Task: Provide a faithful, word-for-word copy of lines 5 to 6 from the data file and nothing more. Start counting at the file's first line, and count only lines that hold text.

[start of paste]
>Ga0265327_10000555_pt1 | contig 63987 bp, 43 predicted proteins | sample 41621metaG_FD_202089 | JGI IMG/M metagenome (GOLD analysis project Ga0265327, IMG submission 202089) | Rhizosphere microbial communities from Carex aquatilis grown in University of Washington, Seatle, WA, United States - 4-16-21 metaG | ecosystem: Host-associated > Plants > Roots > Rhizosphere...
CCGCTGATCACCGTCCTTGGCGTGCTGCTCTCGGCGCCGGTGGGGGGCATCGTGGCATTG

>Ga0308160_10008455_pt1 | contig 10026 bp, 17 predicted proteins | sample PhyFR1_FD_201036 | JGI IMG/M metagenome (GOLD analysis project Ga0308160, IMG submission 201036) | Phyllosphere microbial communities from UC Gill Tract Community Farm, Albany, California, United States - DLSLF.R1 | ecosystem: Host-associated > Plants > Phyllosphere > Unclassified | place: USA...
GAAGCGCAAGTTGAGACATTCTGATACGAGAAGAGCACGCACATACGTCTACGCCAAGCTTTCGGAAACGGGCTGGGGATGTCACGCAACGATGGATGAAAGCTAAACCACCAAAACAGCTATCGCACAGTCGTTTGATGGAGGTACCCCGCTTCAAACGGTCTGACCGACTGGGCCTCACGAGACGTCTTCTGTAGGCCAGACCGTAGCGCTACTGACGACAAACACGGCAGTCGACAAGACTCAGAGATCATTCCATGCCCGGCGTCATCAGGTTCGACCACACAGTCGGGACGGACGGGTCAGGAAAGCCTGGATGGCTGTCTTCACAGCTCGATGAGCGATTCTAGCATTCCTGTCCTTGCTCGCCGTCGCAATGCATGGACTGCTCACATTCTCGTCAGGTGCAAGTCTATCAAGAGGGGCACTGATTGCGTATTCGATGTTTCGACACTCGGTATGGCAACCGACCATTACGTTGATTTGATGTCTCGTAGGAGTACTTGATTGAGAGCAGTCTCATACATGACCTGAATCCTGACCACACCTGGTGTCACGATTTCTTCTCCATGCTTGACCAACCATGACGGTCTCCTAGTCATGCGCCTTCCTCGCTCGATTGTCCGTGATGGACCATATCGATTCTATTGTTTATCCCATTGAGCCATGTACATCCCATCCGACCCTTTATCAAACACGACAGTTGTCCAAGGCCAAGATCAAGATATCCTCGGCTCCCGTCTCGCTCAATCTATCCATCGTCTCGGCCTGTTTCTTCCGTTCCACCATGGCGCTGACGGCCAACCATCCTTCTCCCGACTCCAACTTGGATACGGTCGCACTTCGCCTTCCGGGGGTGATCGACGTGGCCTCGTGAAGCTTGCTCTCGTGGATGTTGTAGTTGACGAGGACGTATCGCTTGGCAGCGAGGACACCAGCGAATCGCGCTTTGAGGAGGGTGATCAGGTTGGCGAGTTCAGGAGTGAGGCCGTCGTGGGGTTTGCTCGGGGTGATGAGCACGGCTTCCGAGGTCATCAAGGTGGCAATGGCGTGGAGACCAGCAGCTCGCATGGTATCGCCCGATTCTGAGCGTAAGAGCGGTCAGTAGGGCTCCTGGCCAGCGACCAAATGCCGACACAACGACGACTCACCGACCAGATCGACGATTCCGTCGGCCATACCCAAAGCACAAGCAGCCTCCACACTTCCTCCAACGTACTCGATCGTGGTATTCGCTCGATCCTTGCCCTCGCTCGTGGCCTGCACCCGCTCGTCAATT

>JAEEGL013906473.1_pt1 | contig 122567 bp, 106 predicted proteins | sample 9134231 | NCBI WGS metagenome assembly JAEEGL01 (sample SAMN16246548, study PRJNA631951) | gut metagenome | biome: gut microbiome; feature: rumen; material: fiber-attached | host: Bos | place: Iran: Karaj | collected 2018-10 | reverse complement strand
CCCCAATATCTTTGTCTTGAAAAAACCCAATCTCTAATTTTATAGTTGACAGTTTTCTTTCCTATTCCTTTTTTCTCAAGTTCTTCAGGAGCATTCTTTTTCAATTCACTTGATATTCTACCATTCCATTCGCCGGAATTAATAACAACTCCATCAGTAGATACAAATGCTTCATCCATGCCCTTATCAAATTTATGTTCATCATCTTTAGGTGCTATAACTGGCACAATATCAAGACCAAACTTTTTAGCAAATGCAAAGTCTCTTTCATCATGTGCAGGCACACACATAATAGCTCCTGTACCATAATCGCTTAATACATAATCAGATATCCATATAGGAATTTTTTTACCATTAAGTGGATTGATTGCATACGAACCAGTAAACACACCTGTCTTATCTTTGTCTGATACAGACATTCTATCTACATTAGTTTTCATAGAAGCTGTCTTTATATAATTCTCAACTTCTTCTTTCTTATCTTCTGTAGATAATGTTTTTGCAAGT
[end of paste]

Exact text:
>JAEEGL013906473.1_pt1 | contig 122567 bp, 106 predicted proteins | sample 9134231 | NCBI WGS metagenome assembly JAEEGL01 (sample SAMN16246548, study PRJNA631951) | gut metagenome | biome: gut microbiome; feature: rumen; material: fiber-attached | host: Bos | place: Iran: Karaj | collected 2018-10 | reverse complement strand
CCCCAATATCTTTGTCTTGAAAAAACCCAATCTCTAATTTTATAGTTGACAGTTTTCTTTCCTATTCCTTTTTTCTCAAGTTCTTCAGGAGCATTCTTTTTCAATTCACTTGATATTCTACCATTCCATTCGCCGGAATTAATAACAACTCCATCAGTAGATACAAATGCTTCATCCATGCCCTTATCAAATTTATGTTCATCATCTTTAGGTGCTATAACTGGCACAATATCAAGACCAAACTTTTTAGCAAATGCAAAGTCTCTTTCATCATGTGCAGGCACACACATAATAGCTCCTGTACCATAATCGCTTAATACATAATCAGATATCCATATAGGAATTTTTTTACCATTAAGTGGATTGATTGCATACGAACCAGTAAACACACCTGTCTTATCTTTGTCTGATACAGACATTCTATCTACATTAGTTTTCATAGAAGCTGTCTTTATATAATTCTCAACTTCTTCTTTCTTATCTTCTGTAGATAATGTTTTTGCAAGT